4 ready for a 5,000-mile ski-kayak-bike adventure

January 06, 1993|By McClatchy News Service

ANCHORAGE, Alaska -- The spirit of adventure will live o through four Spaniards as they ski, kayak and bicycle their way from the sub-zero temperatures of interior Alaska through the blistering heat of Death Valley and on to the tip of Baja California.

The three men and one woman have dubbed their expedition, "From the Arctic to the Tropics" and plan to start the 5,000-mile journey Friday in Fort Yukon.

The four will ski from Fort Yukon through Canada and the Chilkoot Pass to Skagway, then board kayaks and follow the coast to Vancouver, British Columbia. In Vancouver, they'll switch to bicycles, which they'll ride through central Washington, Oregon and California, and end their six-month journey at the tip of Baja California in the Mexican town of San Lucas.

The four adventurers, Jesus Ortiz Zabala, Dina Bilbao Barruetabena, Pablo Dendaluze Izagirre and Iosu Iztueta Azkue, will get more than just a great workout and burns from sun and frost on the expedition.

"The best objective is to finish it and enjoy the fact that we finished it," Mr. Izagirre said.

The group arrived in Anchorage Dec. 30 to purchase supplies before driving to Fairbanks and a flight to Fort Yukon.

"Another benefit will be in getting to know other places and peoples, especially the indigenous peoples," Mr. Izagirre said.

The group mapped out a course that will bring them to smaller villages and towns along the route where they hope to learn more about the area's culture while reloading on food and other supplies, Mr. Izagirre said. Their choice of skis and kayaks was to better understand their use in northern cultures.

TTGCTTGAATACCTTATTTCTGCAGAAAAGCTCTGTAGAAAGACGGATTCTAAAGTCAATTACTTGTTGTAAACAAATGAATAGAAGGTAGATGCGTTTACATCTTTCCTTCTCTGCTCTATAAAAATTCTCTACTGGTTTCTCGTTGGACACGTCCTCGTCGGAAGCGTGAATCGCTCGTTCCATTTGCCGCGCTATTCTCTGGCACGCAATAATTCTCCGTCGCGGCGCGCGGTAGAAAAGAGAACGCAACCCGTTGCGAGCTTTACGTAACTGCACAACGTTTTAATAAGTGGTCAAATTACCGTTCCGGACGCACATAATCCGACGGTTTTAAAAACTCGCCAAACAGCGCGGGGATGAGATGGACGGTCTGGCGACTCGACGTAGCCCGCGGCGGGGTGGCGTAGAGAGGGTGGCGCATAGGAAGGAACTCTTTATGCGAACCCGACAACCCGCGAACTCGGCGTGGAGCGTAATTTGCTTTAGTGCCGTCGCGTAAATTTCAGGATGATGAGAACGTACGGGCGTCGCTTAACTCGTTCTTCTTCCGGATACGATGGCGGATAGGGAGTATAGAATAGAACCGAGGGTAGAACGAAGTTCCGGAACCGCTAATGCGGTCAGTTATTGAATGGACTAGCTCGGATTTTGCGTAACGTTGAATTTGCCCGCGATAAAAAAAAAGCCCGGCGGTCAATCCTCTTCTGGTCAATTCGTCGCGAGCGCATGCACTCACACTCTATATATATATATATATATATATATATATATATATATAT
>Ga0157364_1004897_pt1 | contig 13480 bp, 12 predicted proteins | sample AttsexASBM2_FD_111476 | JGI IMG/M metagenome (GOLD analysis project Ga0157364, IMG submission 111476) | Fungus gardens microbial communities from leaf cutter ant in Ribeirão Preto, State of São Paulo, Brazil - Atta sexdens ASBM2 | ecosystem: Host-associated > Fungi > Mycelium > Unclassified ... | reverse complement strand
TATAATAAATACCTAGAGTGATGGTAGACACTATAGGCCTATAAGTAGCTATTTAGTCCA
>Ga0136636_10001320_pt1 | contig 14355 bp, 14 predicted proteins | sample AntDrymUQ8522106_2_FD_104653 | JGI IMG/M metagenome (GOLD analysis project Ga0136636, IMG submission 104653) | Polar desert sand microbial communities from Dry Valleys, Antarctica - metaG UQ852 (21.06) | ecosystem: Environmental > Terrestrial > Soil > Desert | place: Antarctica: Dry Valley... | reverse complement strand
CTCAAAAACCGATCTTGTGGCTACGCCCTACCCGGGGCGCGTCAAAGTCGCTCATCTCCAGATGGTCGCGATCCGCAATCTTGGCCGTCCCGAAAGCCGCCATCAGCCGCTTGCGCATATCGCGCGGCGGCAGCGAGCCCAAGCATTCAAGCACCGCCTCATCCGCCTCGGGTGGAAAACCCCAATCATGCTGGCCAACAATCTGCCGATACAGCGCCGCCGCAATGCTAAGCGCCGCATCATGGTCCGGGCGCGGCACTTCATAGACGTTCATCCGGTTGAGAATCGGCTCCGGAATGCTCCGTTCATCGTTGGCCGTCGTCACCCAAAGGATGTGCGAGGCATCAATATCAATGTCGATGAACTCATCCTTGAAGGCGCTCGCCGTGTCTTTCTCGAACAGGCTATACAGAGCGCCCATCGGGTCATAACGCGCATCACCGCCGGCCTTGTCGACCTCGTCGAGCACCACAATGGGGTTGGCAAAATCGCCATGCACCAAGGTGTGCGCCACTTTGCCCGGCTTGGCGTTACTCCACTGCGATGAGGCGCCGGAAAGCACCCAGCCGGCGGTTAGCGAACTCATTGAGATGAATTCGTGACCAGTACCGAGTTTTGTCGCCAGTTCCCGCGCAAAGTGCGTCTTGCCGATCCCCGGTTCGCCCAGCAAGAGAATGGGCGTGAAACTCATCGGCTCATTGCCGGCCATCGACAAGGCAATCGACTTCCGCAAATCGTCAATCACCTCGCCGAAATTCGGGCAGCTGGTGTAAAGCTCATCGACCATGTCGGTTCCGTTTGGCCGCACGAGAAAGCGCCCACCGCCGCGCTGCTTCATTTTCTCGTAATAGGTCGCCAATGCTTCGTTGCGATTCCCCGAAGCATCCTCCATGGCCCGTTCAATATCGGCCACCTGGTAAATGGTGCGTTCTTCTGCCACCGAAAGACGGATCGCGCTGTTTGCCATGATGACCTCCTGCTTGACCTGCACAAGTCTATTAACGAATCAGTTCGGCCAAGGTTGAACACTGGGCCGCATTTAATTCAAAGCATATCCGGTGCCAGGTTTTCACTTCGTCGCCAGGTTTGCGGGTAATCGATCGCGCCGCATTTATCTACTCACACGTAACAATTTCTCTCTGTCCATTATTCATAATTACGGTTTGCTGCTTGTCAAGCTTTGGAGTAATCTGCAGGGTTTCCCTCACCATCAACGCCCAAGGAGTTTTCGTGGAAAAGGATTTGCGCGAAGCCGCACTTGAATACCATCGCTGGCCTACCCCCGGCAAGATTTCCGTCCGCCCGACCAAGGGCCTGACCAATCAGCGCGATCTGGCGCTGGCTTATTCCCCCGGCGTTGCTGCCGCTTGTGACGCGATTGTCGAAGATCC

"In Fort Yukon, we'll exchange information on how Basque elementary schools work for information on their schools," Mr. Azkue said.

Basque is the region in northeastern Spain that all four members call home. Violence has flared in the region during the last two decades over whether Basque should break away from Spain.

In addition to cultural exchanges, the four are carrying medical kits to record the effects of extreme weather changes on the body for a Spanish medical institute. The group hopes two other outcomes of the expedition will help them pay for its cost, which they're paying out-of-pocket.

"We plan to write a book about our experiences on the expedition and make a documentary for Basque Public Television," Mr. Izagirre said. "We'll also call Basque radio and newspapers with updates when we are able."

The group has received some help from sponsors, including kayaks lent from a German firm and bicycles lent from a Canadian company.

The four are ready for the grueling physical and mental challenge of the trip thanks to past adventures, Mr. Azkue said.

"Before this, some of us skied across Lapland and Greenland, kayaked across the Mediterranean Sea and bicycled in the Pyrenees," Mr. Azkue said. "And Dina is the women's winter and summer triathlon champion of Spain."

Asked whether any of them feels awkward about three men and one woman sleeping in one tent for 180 nights, Ms. Barruetabena replied with a smile and a wave of the hand. "Oh, it's not my first expedition like this," she said. "I'm accustomed to such things and these are my good friends."

When their adventure is over, Mr. Izagirre will return to his job in television, Mr. Azkue will go back to being a tour organizer, Ms. Barruetabena will train for her next triathlon, and Mr. Zabala will again be a ski instructor.

And for their next adventure?

"We've always been fascinated by the South Pole," Mr. Izagirre said.

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